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Calling time on ineffective revision practices

At Sandringham School, we have developed a Memory Clock, a new evidence-informed guide to revision for our students and parents.  Over the last few years, a large number of teachers in school have been influenced by research evidence which has identified the positive impact that low-stakes testing, spacing and interleaving can have on students’ knowledge retention (for example here) .  Accordingly, they have been working on developing in-class approaches to support practice in this area.  However, it is apparent to several teachers and those I work closely with in the Sixth Form that, when left to their own devices, many students lack knowledge about the best ways to revise.  Despite this apparent knowledge gap, many students are quick to assert they know how they learn best and can be resistant to taking on new advice.  Therefore, a group of us have set about working on a plan to take what we know from research evidence and from our practice, to formulate a clear message about the component parts of effective revision and how this could be used practically by a student when revising on their own.  In what follows, I outline each part of our Memory Clock.

The idea is captured in the image below which illustrates how a student could spend an hour of their time when revising.  This, of course, could be any time period such as twenty minutes or two hours.  Crucially, we wanted to convey the idea that revision wasn’t just made up of activities like writing out flashcards, or highlighting notes.  More is needed if students are to have the best chance of learning.  Hence, we split our clock into three parts: review, practice and checking activities.  From what we know, we think that when revision is made up of these activities together, students have the best possible chance of committing knowledge to memory.



The first part of the clock focuses on review which we recommend should include opportunities for students to plan their topic carefully, that topics should ideally be spaced rather than massed and that review activities should be active rather than passive, for example including opportunities for elaboration.  We summed this up simply as plan, space, elaborate.  The image below contains our specific guidance.  The recently published resources here from the Learning Scientists on several topics including spacing and elaboration were particularly helpful.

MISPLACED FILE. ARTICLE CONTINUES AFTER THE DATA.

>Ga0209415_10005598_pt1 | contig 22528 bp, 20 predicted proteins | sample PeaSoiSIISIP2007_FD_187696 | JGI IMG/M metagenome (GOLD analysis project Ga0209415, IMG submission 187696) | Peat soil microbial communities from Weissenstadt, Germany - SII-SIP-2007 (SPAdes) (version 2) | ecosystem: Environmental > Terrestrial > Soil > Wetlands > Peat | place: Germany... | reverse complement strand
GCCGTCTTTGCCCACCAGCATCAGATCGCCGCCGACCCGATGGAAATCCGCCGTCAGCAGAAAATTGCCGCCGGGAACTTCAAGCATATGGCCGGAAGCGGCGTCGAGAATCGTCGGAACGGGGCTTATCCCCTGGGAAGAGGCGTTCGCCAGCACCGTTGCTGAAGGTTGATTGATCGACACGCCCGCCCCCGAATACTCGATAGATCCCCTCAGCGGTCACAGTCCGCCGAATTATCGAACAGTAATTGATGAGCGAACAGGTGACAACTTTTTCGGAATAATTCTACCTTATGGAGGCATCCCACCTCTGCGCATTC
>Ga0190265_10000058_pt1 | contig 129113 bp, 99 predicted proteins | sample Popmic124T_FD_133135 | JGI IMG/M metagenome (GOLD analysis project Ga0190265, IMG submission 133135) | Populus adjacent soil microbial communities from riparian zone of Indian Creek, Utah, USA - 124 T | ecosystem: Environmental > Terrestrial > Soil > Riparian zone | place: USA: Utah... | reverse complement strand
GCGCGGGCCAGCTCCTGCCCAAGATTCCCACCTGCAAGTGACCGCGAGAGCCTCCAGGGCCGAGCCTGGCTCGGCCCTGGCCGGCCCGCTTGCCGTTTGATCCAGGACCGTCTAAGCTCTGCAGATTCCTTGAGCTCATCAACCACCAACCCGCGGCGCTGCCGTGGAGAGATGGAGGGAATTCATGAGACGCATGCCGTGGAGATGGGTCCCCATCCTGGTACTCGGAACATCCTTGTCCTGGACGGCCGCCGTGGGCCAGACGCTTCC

It was evident to us that almost all of our students engaged in review activities when revising but, for many, when their flashcards were written or their notes highlighted, the revision would end.  We knew it was important to convey explicitly that each period of study to include opportunities for students to engage in retrieval practice.  Books like Make it Stick and articles like Strengthening the Student Toolbox have powerfully conveyed the value of retrieval practice.  This short video produced by Digital Promise sees Dr Pooja Agarwal explain the concept in just a couple of minutes.  The term retrieval practice, however, isn’t typically used by our students and so we decided instead to refer simply to practice.  We then articulated what we meant by this: practising recalling knowledge in the form of low-stakes knowledge tests or through answering longer questions from memory. Our guidance is illustrated below.


The final part of our guidance relates to the value in students comparing their answers to correct answers.  This guidance is illustrated below.

I must be clear that this model has taken some time to get right.  In my school, this meant working with a group of interested teachers and those with expertise in reading and operationalising research, in particular, Kate Mouncey, our Head of Sixth Form, Richard Found, our Deputy Headteacher and Katie Wills, Head of Year 12.  Thanks to the wonder of the internet and social media, I was able to ask the opinions of teachers I knew were engaging in similar work in other schools.  Thanks to Gavin Simpson, Sian Jays, Alex Quigley and Dawn Cox for their helpful feedback and suggestions about how subject specific examples could be helpful when launching the model with students.  We are also indebted to the following people who took time to share their expertise to help refine the model further: Harry Fletcher-Wood, Lia Commissar, Dr Pooja Agarwal, Dr Yana Weinstein-Jones and John Dunlosky.

I must also be clear that this model is very much at the early stage of launch.  In our Sixth Form, our Learning Mentors are beginning to use it in one-to-one sessions with students.  We’re launching it with Years 11, 12 and 13 in assemblies and following this up in conversations with parents at our forthcoming Learning Review Day and will be launching with Year 10 in the new year. We’re hopeful of its value in supporting students to revise more effectively but are keen to review its use and value with the students themselves.


A copy of our Memory Clock can be downloaded by clicking here.

A range of subject specific examples can be downloaded here.